Early detection and treatment improve cancer outcomes by ensuring a patient’s chance of survival. However, screening programs require access to early diagnosis and care services, often delayed or inaccessible.
For instance, a colonoscopy screening is recommended for adults at average risk of colorectal cancer. Women are also advised to get mammograms and cervical cancer screenings every three to five years.
Know Your Risk
Knowing your risk for cancer helps you understand the importance of making healthy choices and getting recommended screenings. It also gives you the information to discuss with your doctor when to start cancer testing and how often.
Using risk measurements to make better choices about lifestyle changes or cancer screening can help you save your life. But it’s important to remember that one person’s cancer risk can differ from another’s.
Researchers use absolute and relative risks to measure how likely a person is to get a particular type of cancer. Absolute risk shows the chance of developing the disease over time, while relative risk is compared to someone else’s.
Relative risk is more commonly used in research studies but can be misleading. For example, a report that says your risk is 300 percent higher than it would be for people in your age group may sound alarming, but it doesn’t give you the whole picture.
Know Your Screening Options
Cancer screenings can help you find breast, cervical, and colorectal (colon) cancer early when treatment is most effective.
The American Cancer Society recommends some tests for everyone at a certain age, while your doctor may recommend others based on your personal risk factors. The most important thing is to talk with your doctor to determine what screenings are best for you and when to get them.
According to Dr. Armen Parajian, a surgeon at Lakeridge Health Oshawa and the Durham regional cancer center, selecting the appropriate screenings depends on your specific risk, family history, and health objectives. The proper tests can prevent death and lower medical expenses.
The American Cancer Society recommends annual mammograms for women 40-44 and yearly or every two years for those over 55. Additionally, it advises co-testing for HPV starting at age 25 or for those who have had healthy Pap screenings within the previous ten years, as well as annual pap smears for all women.
Get Screenings Regularly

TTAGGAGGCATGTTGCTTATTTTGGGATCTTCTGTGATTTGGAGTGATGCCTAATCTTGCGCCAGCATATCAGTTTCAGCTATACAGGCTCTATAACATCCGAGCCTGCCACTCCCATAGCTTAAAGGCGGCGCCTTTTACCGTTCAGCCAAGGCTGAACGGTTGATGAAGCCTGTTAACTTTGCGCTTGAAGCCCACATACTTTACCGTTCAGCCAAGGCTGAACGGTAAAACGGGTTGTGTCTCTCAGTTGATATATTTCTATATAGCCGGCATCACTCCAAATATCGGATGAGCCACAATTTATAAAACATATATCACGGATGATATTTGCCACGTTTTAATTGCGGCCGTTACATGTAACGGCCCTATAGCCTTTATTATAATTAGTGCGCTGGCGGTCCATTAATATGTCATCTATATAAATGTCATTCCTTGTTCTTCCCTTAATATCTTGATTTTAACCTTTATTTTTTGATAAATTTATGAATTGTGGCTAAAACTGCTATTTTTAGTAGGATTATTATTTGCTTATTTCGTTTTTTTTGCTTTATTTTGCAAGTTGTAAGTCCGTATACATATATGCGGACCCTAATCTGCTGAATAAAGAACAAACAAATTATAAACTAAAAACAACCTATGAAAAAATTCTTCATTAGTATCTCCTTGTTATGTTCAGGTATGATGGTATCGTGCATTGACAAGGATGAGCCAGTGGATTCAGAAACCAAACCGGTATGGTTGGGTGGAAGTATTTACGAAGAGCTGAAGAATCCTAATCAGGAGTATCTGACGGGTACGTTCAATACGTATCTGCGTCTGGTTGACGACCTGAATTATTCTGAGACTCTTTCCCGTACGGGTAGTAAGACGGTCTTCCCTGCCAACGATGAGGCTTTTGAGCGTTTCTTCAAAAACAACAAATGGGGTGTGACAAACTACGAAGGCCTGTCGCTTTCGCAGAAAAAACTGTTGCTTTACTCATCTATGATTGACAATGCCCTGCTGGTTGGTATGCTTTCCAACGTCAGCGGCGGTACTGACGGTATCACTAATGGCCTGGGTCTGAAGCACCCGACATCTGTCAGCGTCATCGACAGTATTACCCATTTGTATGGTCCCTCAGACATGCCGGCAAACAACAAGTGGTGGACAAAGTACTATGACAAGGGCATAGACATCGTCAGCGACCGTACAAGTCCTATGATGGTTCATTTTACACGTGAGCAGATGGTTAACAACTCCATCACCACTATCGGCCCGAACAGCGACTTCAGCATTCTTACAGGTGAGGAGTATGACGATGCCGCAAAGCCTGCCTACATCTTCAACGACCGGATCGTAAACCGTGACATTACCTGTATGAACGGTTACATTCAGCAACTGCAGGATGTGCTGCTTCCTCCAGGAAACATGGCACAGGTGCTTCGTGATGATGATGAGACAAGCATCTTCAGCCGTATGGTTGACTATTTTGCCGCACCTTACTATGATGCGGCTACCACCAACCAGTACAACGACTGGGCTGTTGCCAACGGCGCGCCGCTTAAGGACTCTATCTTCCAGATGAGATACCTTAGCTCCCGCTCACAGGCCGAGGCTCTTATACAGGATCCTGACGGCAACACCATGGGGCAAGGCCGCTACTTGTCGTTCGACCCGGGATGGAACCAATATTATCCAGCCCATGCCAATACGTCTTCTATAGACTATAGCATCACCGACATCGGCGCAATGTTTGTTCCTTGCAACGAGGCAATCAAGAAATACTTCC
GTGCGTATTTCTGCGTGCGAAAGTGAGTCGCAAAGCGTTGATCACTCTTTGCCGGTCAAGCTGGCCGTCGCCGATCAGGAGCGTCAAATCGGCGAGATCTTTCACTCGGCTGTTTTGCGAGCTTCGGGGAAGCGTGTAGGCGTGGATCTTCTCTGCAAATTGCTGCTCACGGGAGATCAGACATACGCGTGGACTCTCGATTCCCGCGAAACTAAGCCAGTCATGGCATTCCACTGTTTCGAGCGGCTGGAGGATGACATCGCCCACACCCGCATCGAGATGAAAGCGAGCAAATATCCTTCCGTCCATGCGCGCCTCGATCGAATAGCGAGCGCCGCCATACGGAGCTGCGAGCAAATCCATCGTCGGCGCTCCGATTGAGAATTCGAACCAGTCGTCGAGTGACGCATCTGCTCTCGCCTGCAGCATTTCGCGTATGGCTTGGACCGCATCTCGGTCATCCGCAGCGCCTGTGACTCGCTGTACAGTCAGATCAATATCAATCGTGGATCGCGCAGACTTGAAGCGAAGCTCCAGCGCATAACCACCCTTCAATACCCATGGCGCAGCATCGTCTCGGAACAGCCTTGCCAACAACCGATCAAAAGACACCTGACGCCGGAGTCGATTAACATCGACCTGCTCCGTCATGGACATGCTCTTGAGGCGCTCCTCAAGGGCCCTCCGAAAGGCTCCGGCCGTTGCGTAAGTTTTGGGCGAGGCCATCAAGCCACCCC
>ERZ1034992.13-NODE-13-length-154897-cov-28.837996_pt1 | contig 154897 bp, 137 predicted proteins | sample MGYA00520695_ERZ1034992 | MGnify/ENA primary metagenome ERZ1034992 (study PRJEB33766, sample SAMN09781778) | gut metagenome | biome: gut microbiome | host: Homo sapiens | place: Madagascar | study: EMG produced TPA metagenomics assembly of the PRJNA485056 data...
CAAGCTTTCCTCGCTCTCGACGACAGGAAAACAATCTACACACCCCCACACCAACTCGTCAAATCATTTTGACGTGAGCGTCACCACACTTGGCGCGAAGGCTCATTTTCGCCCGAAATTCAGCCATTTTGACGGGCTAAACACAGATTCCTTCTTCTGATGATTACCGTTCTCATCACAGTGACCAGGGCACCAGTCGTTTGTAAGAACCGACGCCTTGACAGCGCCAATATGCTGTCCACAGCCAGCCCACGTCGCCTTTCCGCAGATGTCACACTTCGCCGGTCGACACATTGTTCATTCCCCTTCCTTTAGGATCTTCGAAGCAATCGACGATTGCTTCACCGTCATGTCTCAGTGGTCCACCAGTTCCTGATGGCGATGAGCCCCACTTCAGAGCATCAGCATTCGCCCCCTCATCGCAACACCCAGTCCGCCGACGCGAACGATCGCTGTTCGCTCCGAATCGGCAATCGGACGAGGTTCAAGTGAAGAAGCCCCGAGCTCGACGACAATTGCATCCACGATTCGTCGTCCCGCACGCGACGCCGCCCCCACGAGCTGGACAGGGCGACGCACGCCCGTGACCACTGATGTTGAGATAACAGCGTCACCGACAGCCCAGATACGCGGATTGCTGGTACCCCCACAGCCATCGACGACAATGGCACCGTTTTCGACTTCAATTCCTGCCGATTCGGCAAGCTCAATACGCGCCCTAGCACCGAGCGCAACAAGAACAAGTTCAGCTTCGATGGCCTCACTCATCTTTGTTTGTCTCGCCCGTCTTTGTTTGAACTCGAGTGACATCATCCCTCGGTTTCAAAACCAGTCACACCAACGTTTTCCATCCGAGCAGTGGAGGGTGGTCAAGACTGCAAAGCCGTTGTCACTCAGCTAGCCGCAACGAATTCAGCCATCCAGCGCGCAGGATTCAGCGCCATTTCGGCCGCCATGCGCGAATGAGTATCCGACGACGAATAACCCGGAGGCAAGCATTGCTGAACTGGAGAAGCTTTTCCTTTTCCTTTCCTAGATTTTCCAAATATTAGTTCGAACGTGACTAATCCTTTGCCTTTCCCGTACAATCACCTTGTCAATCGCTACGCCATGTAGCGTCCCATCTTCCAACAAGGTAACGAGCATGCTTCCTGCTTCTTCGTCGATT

Getting screenings regularly can be an effective way to detect cancer early before it spreads and becomes more challenging to treat. Screenings may include physical exams, laboratory tests, or genetic testing.
A physical exam can help identify any abnormalities in a person’s body, including lumps, skin changes, or unusual marks on the body. The doctor will also look at a patient’s and family’s health history to determine whether they should be screened for certain types of cancers and when and how frequently to get them.
Some of the most common screenings for cancer are mammograms, Pap smears, HPV testing for cervical cancer, and colonoscopy and low-dose CT scans for colorectal cancer. These tests are often part of a person’s annual physical exam.
Talk to Your Doctor
Screening tests look for cancer or other diseases before a person has symptoms. It helps doctors find the condition and gives patients more treatment options.
Talk to your doctor about cancer screening guidelines you should follow, such as a recommended schedule and what kinds of tests are best for you. These include physical exams, lab tests, and imaging procedures such as CT scans or X-rays.
A physical exam is a complete body exam that assesses your overall health and records any illnesses, treatments, or surgeries. Your doctor will also discuss your history and habits and how they relate to your cancer risk.
Your doctor may recommend screenings for certain types of cancer, such as breast, cervical, or colorectal cancer. These screenings are based on your age, sex, and other factors.
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